Conservative Christians Conveniently Ignore All the Pro-Choice Passages in the Bible

Nowadays, you can't swing an IUD around without it smacking a pro-life evangelical Christian right in the bloody fetus protest sign. But did you know that all of these eternal Biblical truths religious conservatives trot out in making their argument that life begins at conception are actually at odds with much more reasonable, pro choice stuff in the Bible? And did you know that until until about 30 years ago, many prominent American evangelicals believed that life didn't begin until birth?

I mean, we've kind of been over this — there are a lot more passages in the Bible that imply (or insist) that the big man upstairs doesn't consider a zygote to be the same sort of being with the same value as, say, a mailman or a trapeze artist than there are passages that mention abortion. Probably because there are zero Bible passages that mention abortion, as in "don't do it." In fact, in Exodus, God talks about how if an assailant harms a pregnant woman and her pregnancy is ended as a result, the assailant only owes the woman's husband a fine. But if he hurts the woman beyond the miscarriage? Ruh-roh.

"When men strive together, and hurt a woman with child, so that there is miscarriage, and yet no harm follows, the one who hurt her shall be fined according as the woman's husband shall lay upon him; and he shall pay as the judges determine. If any harm follows, then you shall give life for life, eye for eye, tooth for tooth, hand for hand, foot for foot, burn for burn, wound for wound, stripe for stripe."

So, wait — the Bible specifically says that a woman is much, much, much, much, much more important than a fetus? What sort of crazy talk is this?

According to author Jonathan Dudley on CNN, evangelical Christians in America used to be firmly on Team Pro-Choice right after Roe v. Wade. Christianity Today even put together a whole big issue on birth control and abortion, to clarify to their readers what God would have thought about what the Romneys creepily refer to as "tender, tender" issues.

In the leading article, professor Bruce Waltke, of the famously conservative Dallas Theological Seminary, explained the Bible plainly teaches that life begins at birth:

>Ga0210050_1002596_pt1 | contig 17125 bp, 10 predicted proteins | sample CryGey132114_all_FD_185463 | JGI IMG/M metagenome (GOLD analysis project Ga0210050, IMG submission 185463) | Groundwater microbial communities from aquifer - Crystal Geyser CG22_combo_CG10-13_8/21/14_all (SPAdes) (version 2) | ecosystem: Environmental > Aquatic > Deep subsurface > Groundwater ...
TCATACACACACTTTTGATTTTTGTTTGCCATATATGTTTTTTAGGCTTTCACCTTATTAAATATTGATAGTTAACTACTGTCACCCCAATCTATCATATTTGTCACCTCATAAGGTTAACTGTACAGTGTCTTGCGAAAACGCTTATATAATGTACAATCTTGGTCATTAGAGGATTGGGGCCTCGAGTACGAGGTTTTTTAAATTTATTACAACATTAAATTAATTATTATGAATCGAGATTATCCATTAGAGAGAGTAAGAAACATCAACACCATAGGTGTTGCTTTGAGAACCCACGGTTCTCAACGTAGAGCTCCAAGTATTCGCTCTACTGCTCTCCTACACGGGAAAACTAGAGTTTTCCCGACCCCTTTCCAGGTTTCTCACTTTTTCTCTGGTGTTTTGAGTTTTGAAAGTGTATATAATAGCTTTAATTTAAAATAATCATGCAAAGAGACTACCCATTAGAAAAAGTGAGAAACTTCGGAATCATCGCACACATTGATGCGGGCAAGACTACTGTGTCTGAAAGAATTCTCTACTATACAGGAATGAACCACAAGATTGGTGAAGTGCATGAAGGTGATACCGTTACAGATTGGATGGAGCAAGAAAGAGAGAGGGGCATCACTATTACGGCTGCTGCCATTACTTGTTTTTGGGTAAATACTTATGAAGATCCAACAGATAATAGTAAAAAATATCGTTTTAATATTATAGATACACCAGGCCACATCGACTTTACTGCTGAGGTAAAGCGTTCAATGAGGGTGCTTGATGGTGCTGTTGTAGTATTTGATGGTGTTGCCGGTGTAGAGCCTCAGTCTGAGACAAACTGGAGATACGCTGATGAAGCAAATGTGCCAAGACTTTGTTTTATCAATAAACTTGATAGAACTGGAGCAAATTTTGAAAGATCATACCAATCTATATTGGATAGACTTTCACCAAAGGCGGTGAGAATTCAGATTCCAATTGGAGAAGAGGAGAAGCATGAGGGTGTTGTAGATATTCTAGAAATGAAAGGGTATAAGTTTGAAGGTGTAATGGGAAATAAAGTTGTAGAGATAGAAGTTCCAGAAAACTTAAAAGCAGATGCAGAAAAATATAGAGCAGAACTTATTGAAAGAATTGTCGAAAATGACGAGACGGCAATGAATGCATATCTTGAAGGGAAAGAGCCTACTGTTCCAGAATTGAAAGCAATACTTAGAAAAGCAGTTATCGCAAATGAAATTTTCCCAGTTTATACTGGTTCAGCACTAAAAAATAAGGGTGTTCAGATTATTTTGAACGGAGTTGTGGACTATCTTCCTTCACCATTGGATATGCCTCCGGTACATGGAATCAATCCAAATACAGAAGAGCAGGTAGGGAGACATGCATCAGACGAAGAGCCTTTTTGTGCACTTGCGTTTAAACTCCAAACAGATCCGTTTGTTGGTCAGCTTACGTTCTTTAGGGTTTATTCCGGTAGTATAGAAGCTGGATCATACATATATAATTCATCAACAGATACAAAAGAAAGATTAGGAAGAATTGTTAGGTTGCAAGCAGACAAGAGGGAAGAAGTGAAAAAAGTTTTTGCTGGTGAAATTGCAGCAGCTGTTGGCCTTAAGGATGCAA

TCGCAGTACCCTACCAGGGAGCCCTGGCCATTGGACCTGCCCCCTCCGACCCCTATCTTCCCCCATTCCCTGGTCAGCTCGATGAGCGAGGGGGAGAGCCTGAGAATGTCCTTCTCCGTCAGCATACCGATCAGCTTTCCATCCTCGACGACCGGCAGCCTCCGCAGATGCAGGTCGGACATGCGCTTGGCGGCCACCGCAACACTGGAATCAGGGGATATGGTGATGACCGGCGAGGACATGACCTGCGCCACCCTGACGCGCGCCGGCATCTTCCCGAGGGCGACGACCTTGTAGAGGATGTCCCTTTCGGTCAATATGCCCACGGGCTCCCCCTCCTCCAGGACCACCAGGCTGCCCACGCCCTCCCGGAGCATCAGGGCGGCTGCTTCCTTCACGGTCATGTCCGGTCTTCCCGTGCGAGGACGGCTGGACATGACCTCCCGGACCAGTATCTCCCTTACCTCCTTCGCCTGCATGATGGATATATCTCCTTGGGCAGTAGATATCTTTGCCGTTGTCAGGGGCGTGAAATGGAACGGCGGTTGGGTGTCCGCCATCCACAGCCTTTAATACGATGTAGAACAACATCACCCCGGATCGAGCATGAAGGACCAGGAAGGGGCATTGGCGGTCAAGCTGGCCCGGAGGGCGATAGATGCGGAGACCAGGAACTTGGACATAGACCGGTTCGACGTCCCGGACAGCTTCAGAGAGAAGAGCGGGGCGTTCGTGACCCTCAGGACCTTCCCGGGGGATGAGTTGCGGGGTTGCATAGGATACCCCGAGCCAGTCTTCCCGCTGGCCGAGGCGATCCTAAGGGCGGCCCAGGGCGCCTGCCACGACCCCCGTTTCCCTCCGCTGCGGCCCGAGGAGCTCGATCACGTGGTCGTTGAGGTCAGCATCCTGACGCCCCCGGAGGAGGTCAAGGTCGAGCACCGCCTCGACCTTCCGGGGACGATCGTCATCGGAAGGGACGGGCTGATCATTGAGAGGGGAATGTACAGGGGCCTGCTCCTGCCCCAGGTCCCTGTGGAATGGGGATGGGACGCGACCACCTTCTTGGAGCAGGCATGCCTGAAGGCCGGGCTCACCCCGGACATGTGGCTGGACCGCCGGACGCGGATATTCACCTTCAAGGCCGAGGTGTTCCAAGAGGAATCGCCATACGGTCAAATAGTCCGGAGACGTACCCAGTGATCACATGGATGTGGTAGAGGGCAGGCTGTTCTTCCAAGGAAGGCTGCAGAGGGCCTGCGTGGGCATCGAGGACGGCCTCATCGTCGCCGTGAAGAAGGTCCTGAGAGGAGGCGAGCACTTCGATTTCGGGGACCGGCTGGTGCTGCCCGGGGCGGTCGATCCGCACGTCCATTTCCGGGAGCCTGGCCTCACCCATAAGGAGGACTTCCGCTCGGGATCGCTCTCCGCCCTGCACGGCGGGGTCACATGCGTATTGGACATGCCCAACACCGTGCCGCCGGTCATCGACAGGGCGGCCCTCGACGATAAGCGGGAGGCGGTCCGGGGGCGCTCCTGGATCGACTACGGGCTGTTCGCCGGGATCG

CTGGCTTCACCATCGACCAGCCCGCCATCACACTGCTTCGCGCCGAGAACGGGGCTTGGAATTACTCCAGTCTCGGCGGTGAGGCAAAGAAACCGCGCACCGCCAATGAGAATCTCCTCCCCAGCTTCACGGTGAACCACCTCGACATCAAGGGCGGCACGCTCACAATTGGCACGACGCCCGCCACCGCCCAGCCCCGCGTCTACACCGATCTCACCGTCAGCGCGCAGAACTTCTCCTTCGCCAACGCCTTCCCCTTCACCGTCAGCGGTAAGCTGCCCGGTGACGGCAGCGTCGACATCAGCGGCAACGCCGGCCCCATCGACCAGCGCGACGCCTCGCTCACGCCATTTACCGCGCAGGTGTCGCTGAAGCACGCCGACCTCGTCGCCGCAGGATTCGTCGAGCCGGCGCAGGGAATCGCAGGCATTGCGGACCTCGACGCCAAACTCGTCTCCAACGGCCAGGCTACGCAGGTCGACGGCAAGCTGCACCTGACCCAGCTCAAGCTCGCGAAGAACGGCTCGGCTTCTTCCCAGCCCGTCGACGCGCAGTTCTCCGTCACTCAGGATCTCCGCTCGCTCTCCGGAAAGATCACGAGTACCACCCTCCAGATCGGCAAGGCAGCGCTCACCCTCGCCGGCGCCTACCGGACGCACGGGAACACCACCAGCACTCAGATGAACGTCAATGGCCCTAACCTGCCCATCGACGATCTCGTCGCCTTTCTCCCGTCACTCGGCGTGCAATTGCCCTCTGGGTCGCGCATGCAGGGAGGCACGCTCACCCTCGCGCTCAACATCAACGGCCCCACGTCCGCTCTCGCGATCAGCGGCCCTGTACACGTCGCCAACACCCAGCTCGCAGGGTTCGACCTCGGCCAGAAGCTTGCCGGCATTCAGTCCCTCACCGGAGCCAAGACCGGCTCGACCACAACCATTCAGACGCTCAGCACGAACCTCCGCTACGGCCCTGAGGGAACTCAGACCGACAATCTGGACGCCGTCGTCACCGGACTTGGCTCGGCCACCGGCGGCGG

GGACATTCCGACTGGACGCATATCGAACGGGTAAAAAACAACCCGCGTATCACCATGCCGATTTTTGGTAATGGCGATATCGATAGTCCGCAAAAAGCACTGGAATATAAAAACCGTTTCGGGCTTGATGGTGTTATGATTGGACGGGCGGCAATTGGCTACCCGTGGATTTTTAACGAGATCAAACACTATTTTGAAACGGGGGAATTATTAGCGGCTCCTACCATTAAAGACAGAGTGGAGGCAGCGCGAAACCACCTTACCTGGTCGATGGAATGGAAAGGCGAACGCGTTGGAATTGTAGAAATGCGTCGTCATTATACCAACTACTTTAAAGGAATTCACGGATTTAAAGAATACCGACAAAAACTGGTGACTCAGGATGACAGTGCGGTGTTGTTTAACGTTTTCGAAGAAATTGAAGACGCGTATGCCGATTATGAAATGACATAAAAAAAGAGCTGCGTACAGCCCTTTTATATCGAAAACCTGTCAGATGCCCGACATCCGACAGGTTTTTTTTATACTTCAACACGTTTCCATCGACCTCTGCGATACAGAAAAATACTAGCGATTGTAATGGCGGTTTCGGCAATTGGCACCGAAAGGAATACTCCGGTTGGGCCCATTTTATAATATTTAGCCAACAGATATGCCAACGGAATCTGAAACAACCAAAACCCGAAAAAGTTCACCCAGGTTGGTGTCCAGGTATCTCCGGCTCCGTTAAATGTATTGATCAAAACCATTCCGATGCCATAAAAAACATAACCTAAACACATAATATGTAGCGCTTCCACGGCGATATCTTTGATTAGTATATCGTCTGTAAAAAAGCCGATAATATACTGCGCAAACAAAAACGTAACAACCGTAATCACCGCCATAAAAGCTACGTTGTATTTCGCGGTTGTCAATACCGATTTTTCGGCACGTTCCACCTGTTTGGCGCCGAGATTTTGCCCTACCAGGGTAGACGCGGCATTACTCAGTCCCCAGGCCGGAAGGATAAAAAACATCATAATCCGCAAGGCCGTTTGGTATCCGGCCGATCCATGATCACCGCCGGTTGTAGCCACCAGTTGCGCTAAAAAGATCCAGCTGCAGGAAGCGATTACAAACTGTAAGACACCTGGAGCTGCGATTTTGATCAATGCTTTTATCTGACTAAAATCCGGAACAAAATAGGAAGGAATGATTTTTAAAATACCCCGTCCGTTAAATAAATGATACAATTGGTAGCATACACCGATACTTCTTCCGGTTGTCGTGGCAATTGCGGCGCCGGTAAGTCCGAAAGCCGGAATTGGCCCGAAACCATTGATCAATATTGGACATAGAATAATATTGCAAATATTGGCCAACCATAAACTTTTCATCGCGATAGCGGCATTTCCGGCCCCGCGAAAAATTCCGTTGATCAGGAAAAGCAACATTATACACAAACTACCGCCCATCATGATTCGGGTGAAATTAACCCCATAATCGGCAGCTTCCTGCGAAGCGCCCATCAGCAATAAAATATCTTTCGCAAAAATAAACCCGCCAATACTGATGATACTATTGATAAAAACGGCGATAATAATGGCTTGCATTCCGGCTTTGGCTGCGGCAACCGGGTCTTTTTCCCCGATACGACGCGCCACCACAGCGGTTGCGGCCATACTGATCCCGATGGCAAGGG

"God does not regard the fetus as a soul, no matter how far gestation has progressed. The Law plainly exacts: 'If a man kills any human life he will be put to death' (Lev. 24:17). But according to Exodus 21:22–24, the destruction of the fetus is not a capital offense… Clearly, then, in contrast to the mother, the fetus is not reckoned as a soul."

The magazine Christian Life agreed, insisting, "The Bible definitely pinpoints a difference in the value of a fetus and an adult." And the Southern Baptist Convention passed a 1971 resolution affirming abortion should be legal not only to protect the life of the mother, but to protect her emotional health as well.

So what happened? Jerry Falwell and the "Moral Majority" happened. In the late 1970's, evangelical Christianity's Jabba the Hutt formed an alliance with the Catholic Church, which stood staunchly against birth control, abortion, and homosexuality in his attempt to form a voting bloc that would oppose the sexual revolution, according to Dudley. By 1980, those "you guys, the Bible clearly states that fetuses are not people" style op-eds had disappeared in favor of the now-familiar rhetoric that God forms every fetus in the womb and knows all of us from the moment we are conceived (interestingly, that oft-cited passage is about the specific birth of a specific prophet, not about every birth ever. Plus, if God's so omnipotent, then why would he keep putting babies into women who he knows are just going to have abortions? Deploy the B-squad into the uterus of the unwilling, that's what I say. But I digress.)

Any conservative Christian who insists that abortion is wrong because "the Bible" is woefully uneducated about their own history, explains Dudley.

...before casting their ballots, such evangelicals would benefit from pausing to look back at their own history. In doing so, they might consider the possibility that they aren't submitting to the dictates of a timeless biblical truth, but instead, to the goals of a well-organized political initiative only a little more than 30 years old.

Except you guys, Ryan/Santorumesque Catholics. You've been on Team No Birth Control almost forever, so you're off the hook.

[CNN]